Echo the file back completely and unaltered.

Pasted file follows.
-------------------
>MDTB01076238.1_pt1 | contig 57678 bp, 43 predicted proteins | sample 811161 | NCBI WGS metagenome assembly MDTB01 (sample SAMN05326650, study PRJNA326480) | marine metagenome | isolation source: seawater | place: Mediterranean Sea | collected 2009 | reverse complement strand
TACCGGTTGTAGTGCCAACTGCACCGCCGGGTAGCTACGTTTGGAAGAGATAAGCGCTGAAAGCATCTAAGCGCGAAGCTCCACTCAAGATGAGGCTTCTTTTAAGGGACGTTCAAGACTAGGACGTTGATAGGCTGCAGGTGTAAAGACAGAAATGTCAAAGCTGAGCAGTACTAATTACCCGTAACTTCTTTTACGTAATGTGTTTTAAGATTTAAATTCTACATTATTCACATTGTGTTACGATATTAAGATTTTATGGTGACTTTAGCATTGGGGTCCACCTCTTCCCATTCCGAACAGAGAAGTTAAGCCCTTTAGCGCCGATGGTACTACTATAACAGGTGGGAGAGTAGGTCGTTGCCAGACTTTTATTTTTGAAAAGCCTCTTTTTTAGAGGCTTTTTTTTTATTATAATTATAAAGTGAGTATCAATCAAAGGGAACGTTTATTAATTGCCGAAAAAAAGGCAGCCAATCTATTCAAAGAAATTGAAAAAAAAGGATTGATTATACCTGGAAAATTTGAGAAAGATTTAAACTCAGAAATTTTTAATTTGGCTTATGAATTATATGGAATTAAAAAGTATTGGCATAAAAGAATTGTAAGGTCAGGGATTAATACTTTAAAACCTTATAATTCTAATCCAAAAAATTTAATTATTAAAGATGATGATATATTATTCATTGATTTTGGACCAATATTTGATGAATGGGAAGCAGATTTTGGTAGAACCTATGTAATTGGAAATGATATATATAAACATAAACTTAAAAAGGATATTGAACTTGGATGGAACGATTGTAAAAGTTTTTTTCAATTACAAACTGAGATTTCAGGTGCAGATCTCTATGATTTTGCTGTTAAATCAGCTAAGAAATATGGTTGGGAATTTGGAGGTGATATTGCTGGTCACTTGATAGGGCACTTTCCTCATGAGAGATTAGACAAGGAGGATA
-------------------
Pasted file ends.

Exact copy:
>MDTB01076238.1_pt1 | contig 57678 bp, 43 predicted proteins | sample 811161 | NCBI WGS metagenome assembly MDTB01 (sample SAMN05326650, study PRJNA326480) | marine metagenome | isolation source: seawater | place: Mediterranean Sea | collected 2009 | reverse complement strand
TACCGGTTGTAGTGCCAACTGCACCGCCGGGTAGCTACGTTTGGAAGAGATAAGCGCTGAAAGCATCTAAGCGCGAAGCTCCACTCAAGATGAGGCTTCTTTTAAGGGACGTTCAAGACTAGGACGTTGATAGGCTGCAGGTGTAAAGACAGAAATGTCAAAGCTGAGCAGTACTAATTACCCGTAACTTCTTTTACGTAATGTGTTTTAAGATTTAAATTCTACATTATTCACATTGTGTTACGATATTAAGATTTTATGGTGACTTTAGCATTGGGGTCCACCTCTTCCCATTCCGAACAGAGAAGTTAAGCCCTTTAGCGCCGATGGTACTACTATAACAGGTGGGAGAGTAGGTCGTTGCCAGACTTTTATTTTTGAAAAGCCTCTTTTTTAGAGGCTTTTTTTTTATTATAATTATAAAGTGAGTATCAATCAAAGGGAACGTTTATTAATTGCCGAAAAAAAGGCAGCCAATCTATTCAAAGAAATTGAAAAAAAAGGATTGATTATACCTGGAAAATTTGAGAAAGATTTAAACTCAGAAATTTTTAATTTGGCTTATGAATTATATGGAATTAAAAAGTATTGGCATAAAAGAATTGTAAGGTCAGGGATTAATACTTTAAAACCTTATAATTCTAATCCAAAAAATTTAATTATTAAAGATGATGATATATTATTCATTGATTTTGGACCAATATTTGATGAATGGGAAGCAGATTTTGGTAGAACCTATGTAATTGGAAATGATATATATAAACATAAACTTAAAAAGGATATTGAACTTGGATGGAACGATTGTAAAAGTTTTTTTCAATTACAAACTGAGATTTCAGGTGCAGATCTCTATGATTTTGCTGTTAAATCAGCTAAGAAATATGGTTGGGAATTTGGAGGTGATATTGCTGGTCACTTGATAGGGCACTTTCCTCATGAGAGATTAGACAAGGAGGATA